# Light is only a photon - no wave by feynamn?

1. Apr 16, 2012

### jd12345

I have been studying light and learnt that light has a dual character. But then i saw one of the lectures of Feynman out of my interest - http://vega.org.uk/video/programme/45

He says light is not at all wave and he sticks to the photon concept.
But now we describe light pretty much both as a wave and particle but he didnt. So was he wrong or did i miss anything?

2. Apr 16, 2012

### ZapperZ

Staff Emeritus
3. Apr 16, 2012

### jd12345

okay - according to today's physics we have found that the rules( quantum physics ) of the behaviour of light
But if anyone has seen the video http://vega.org.uk/video/programme/45
Feynman says that light is a particle. He doesnt give it a dual character or anything like we do today. He just sticks to the particle theory

4. Apr 16, 2012

### Dickfore

I should further add that the photon is a massless particle, i.e. it is always ultra-relativistic. One consequence of this is that one cannot ascribe a position as an observable for the photon. The role of a wave-function is given to a field operator that creates/annihilates a photon at a particular space-time point. Mathematically, this field operator coincidences with the 4-potential $A^\mu(x)$.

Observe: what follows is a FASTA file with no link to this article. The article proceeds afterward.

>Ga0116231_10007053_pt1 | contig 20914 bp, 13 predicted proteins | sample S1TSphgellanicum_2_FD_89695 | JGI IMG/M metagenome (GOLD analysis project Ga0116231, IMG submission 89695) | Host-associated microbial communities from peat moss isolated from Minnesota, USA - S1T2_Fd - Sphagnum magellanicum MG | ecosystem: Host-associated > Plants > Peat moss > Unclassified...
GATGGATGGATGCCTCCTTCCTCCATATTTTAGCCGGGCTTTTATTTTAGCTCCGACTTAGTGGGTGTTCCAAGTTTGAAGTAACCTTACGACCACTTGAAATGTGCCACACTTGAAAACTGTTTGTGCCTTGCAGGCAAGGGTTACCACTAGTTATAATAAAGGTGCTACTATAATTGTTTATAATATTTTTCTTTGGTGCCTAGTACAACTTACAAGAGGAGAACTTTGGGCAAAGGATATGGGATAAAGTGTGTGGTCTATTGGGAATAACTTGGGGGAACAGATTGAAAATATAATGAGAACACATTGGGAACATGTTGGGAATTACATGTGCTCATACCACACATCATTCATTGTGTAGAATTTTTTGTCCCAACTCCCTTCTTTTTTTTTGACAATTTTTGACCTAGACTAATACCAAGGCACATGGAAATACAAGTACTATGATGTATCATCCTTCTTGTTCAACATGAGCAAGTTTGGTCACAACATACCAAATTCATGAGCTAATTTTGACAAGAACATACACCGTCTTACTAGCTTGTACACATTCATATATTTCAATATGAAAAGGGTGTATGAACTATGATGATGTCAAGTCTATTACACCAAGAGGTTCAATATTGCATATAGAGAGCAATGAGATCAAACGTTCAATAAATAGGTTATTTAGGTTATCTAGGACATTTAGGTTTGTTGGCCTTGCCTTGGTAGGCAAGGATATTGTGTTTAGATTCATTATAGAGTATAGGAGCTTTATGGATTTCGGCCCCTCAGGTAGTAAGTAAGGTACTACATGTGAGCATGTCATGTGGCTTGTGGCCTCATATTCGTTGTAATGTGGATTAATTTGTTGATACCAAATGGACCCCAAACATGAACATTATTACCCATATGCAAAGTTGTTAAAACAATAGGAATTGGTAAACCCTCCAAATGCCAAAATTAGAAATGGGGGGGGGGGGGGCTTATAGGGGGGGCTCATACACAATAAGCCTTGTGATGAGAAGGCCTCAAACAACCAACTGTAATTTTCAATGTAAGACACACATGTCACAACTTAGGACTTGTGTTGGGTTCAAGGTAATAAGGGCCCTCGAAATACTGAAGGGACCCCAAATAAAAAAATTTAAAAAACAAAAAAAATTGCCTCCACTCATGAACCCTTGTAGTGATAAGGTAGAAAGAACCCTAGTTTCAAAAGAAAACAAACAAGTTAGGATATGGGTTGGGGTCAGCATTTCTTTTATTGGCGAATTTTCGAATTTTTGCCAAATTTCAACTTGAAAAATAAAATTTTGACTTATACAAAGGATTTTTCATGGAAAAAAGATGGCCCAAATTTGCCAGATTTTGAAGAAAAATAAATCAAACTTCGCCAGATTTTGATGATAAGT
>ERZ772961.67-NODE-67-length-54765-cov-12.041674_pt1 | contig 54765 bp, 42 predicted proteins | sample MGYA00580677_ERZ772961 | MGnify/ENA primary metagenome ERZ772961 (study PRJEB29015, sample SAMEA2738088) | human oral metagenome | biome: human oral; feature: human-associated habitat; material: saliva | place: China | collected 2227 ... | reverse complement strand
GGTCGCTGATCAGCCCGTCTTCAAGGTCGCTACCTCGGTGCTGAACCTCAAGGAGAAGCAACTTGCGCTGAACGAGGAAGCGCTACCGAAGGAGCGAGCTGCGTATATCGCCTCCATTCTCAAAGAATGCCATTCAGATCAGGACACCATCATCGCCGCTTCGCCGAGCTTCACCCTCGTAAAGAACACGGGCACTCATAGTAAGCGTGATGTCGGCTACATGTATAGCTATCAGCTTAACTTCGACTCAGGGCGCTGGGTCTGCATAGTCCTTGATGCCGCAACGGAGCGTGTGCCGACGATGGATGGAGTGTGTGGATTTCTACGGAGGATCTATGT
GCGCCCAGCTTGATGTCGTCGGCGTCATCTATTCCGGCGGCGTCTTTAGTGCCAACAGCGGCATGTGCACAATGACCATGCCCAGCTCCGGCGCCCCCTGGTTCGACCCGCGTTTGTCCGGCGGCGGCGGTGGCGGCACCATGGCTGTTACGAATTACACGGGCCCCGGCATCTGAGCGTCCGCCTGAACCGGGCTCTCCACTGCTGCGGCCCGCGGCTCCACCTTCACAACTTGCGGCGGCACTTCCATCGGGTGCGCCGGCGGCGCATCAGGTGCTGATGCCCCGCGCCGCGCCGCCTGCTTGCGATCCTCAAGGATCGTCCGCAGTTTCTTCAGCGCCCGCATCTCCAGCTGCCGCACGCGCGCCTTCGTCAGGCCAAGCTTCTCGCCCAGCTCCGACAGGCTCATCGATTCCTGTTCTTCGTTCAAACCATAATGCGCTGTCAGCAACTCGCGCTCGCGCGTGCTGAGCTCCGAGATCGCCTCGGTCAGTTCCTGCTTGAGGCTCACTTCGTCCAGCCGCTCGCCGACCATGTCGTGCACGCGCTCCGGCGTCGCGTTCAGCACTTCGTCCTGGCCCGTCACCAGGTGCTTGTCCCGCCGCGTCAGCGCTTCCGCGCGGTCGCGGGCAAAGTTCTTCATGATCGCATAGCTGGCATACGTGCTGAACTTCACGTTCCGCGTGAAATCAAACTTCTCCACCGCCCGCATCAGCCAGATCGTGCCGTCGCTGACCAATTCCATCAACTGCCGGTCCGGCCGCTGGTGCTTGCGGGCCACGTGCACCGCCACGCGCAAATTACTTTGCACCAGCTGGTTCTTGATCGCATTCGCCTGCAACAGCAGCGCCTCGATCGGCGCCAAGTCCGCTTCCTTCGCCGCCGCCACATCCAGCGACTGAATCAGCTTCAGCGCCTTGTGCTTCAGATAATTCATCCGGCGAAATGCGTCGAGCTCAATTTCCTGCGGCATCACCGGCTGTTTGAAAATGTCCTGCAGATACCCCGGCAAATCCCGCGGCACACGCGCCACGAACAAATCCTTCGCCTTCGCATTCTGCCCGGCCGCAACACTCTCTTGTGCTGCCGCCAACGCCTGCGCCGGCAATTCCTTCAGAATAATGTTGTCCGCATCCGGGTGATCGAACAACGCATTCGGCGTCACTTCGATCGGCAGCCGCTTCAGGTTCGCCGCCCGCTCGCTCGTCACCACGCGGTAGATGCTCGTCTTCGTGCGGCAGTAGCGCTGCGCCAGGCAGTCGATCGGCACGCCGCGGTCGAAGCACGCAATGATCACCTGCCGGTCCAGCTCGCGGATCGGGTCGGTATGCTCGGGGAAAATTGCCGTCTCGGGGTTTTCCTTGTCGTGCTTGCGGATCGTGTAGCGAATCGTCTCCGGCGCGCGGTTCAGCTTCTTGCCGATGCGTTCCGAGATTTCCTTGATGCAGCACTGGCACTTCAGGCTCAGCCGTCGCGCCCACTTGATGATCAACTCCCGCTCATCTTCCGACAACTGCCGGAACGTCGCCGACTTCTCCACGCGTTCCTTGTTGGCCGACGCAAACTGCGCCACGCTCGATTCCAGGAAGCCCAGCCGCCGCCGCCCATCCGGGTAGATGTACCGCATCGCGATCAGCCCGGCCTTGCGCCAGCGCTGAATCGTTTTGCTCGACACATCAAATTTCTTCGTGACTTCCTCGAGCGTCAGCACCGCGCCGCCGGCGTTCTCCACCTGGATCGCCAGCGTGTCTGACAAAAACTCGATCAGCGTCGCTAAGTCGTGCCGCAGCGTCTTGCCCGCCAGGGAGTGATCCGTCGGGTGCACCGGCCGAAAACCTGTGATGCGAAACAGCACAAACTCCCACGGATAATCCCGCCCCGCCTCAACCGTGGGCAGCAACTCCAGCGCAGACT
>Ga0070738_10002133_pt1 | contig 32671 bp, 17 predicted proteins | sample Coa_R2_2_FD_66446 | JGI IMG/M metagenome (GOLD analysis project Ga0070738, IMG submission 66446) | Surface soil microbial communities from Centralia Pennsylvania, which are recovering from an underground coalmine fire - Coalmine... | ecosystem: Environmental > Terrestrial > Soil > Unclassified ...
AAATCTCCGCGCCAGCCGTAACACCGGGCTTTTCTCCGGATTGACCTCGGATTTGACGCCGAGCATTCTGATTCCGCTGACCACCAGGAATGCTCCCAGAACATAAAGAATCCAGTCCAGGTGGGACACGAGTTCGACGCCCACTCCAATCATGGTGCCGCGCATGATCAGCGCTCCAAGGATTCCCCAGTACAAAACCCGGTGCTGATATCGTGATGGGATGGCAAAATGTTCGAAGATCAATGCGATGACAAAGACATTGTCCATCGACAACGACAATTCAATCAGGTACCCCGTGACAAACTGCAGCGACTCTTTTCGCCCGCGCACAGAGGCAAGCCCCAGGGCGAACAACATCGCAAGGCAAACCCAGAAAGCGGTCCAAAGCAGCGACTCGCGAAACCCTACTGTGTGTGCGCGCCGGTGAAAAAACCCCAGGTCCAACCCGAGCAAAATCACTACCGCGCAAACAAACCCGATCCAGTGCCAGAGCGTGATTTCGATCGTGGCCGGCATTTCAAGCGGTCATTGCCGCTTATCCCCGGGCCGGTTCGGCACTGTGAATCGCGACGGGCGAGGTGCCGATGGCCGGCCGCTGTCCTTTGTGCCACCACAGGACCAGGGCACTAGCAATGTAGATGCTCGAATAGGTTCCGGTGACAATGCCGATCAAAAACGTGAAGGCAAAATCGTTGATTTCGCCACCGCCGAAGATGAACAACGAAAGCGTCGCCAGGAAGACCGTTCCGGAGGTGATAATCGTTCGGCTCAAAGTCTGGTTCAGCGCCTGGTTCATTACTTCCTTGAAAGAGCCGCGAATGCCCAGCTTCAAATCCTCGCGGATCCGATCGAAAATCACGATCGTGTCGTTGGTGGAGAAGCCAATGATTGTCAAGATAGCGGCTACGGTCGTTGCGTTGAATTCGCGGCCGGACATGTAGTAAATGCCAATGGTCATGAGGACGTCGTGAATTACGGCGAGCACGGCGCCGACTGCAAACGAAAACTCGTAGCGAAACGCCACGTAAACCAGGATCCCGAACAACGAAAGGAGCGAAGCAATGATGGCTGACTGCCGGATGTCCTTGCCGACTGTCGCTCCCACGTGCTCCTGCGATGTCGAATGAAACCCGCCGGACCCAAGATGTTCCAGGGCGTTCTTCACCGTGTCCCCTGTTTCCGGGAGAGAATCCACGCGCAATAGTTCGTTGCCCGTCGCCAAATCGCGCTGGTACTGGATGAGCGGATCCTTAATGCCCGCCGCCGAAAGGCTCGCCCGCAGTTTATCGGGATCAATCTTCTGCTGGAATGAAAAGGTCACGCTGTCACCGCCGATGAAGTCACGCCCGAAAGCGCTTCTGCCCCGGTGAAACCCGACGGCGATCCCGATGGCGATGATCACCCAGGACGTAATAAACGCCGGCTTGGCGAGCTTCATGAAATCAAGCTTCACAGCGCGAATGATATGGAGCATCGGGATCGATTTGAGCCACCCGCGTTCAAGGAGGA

As for classical waves, such as radio-waves emitted from an antenna, they are best described by so called coherent states.

5. Apr 16, 2012

### Dickfore

Op, what is referred to as a particle in Modern Quantum Field Theory are excitations of the vacuum corresponding to simple poles in the 2-point correlators. These have a definite energy-momentum relationship (called a dispersion relation), remain stable for a definite time, and have various characteristics (mass, spin, El. charge, color, etc.). Even classical fields, such as the electromagnetic field, have single-particle excitations. For example, the photon is the one for the EM-field. Usually, the fields are named according to the name of the elementary particle that is their excitation.

These particles are not the billiard balls from Classical Mechanics. Feynman, as the co-founder of one of the more successful Qunatum field theories, Quantum Electrodynamics (QED), was certainly aware of this. Thus, he referres to particles in the above sense.

But, the video that you are referring to describes Quantum Mechanics of a single particle. In this case , one may construct a wave equation that describes the evolution of the particle. This wave is the wave of De Broglie's wave-particle duality hypothesis. It corresponds to the semi-classical (non-quantum) limit of the equation of motion for the quantum field, in an approximation where decays and collisions of the particle with others may be neglected, or the vacuum is different (the above coherent state).

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